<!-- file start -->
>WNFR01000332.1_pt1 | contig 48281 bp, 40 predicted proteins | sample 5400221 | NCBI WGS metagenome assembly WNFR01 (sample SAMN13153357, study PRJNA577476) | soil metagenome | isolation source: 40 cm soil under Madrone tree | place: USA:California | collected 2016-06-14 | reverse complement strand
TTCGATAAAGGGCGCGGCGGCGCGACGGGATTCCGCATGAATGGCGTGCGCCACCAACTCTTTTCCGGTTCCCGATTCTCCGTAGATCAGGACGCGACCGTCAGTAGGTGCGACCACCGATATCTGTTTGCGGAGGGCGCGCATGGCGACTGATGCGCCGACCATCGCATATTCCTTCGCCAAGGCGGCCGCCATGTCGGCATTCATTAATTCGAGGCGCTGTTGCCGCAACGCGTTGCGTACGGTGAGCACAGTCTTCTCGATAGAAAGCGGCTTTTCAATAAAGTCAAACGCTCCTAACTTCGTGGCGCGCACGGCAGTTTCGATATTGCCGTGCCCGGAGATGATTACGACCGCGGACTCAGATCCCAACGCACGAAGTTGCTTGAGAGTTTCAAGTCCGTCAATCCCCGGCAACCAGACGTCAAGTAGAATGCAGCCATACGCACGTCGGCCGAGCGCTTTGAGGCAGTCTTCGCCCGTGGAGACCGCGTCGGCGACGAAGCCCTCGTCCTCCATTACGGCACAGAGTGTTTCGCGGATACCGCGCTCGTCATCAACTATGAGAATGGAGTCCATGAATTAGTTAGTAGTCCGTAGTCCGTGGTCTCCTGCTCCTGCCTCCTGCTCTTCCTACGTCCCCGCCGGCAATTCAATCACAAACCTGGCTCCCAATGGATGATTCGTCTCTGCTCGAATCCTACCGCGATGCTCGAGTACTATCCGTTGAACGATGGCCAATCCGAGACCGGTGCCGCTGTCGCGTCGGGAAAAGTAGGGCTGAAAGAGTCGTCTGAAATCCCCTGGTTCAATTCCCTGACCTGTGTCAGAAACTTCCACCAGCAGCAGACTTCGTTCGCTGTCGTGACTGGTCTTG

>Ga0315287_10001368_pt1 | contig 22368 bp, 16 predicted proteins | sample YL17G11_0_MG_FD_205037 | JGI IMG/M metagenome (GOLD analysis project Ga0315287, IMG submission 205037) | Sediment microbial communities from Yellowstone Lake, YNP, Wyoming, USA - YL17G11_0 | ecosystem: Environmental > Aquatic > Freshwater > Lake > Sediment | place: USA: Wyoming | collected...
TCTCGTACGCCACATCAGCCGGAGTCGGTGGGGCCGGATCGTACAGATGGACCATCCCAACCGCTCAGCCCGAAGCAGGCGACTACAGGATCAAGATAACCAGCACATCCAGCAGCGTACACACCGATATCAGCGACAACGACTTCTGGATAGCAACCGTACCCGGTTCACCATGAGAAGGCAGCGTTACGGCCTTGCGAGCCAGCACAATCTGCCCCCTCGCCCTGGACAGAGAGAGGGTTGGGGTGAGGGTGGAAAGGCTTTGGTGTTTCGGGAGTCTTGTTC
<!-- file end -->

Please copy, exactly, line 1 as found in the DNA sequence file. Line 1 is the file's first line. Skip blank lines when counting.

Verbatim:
>WNFR01000332.1_pt1 | contig 48281 bp, 40 predicted proteins | sample 5400221 | NCBI WGS metagenome assembly WNFR01 (sample SAMN13153357, study PRJNA577476) | soil metagenome | isolation source: 40 cm soil under Madrone tree | place: USA:California | collected 2016-06-14 | reverse complement strand